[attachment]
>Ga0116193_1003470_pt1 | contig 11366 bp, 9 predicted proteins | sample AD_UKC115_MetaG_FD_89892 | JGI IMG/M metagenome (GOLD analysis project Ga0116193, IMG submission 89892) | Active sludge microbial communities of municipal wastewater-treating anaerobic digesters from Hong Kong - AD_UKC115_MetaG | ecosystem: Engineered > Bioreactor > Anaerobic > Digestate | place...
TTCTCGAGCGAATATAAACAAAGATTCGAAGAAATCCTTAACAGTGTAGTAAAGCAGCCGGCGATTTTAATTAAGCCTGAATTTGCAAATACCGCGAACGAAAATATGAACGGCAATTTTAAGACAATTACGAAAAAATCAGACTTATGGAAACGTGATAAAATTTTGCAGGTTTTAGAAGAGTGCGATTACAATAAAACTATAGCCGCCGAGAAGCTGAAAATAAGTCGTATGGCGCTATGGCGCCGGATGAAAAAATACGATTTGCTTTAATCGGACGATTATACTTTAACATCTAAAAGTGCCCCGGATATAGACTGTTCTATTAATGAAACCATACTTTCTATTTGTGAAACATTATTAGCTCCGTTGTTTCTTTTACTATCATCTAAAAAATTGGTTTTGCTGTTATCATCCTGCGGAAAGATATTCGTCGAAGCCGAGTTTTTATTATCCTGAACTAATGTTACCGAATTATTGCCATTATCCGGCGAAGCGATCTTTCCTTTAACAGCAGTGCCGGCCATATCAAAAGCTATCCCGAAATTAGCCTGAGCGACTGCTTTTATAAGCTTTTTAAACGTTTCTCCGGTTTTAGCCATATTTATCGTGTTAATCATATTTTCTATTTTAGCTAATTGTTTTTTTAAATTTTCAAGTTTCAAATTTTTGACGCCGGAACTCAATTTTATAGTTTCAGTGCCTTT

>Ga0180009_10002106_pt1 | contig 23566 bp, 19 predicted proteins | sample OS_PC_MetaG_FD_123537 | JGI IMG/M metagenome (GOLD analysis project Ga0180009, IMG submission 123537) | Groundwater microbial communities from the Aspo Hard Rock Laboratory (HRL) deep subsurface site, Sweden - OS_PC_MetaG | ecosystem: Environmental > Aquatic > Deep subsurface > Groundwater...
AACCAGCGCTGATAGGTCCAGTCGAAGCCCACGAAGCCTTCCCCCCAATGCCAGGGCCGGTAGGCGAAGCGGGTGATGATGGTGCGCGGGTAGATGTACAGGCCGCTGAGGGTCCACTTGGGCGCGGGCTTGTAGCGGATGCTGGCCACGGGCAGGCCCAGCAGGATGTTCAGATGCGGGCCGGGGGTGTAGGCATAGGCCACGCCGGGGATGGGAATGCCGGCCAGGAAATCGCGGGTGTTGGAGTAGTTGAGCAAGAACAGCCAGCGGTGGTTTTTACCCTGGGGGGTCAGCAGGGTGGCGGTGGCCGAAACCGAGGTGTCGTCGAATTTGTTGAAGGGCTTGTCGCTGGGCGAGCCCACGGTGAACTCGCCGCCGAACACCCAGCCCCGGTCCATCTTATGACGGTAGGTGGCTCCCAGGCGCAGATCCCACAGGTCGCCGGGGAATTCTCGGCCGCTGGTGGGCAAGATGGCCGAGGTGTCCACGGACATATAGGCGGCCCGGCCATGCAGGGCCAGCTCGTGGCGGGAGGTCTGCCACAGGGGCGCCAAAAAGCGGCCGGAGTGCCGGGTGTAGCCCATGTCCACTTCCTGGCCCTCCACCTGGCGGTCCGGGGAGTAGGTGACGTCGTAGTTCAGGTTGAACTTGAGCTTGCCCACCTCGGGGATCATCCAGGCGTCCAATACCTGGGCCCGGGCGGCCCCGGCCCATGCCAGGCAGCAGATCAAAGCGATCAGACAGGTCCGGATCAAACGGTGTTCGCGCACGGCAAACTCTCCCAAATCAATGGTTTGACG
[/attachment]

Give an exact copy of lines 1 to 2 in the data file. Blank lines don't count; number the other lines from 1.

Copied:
>Ga0116193_1003470_pt1 | contig 11366 bp, 9 predicted proteins | sample AD_UKC115_MetaG_FD_89892 | JGI IMG/M metagenome (GOLD analysis project Ga0116193, IMG submission 89892) | Active sludge microbial communities of municipal wastewater-treating anaerobic digesters from Hong Kong - AD_UKC115_MetaG | ecosystem: Engineered > Bioreactor > Anaerobic > Digestate | place...
TTCTCGAGCGAATATAAACAAAGATTCGAAGAAATCCTTAACAGTGTAGTAAAGCAGCCGGCGATTTTAATTAAGCCTGAATTTGCAAATACCGCGAACGAAAATATGAACGGCAATTTTAAGACAATTACGAAAAAATCAGACTTATGGAAACGTGATAAAATTTTGCAGGTTTTAGAAGAGTGCGATTACAATAAAACTATAGCCGCCGAGAAGCTGAAAATAAGTCGTATGGCGCTATGGCGCCGGATGAAAAAATACGATTTGCTTTAATCGGACGATTATACTTTAACATCTAAAAGTGCCCCGGATATAGACTGTTCTATTAATGAAACCATACTTTCTATTTGTGAAACATTATTAGCTCCGTTGTTTCTTTTACTATCATCTAAAAAATTGGTTTTGCTGTTATCATCCTGCGGAAAGATATTCGTCGAAGCCGAGTTTTTATTATCCTGAACTAATGTTACCGAATTATTGCCATTATCCGGCGAAGCGATCTTTCCTTTAACAGCAGTGCCGGCCATATCAAAAGCTATCCCGAAATTAGCCTGAGCGACTGCTTTTATAAGCTTTTTAAACGTTTCTCCGGTTTTAGCCATATTTATCGTGTTAATCATATTTTCTATTTTAGCTAATTGTTTTTTTAAATTTTCAAGTTTCAAATTTTTGACGCCGGAACTCAATTTTATAGTTTCAGTGCCTTT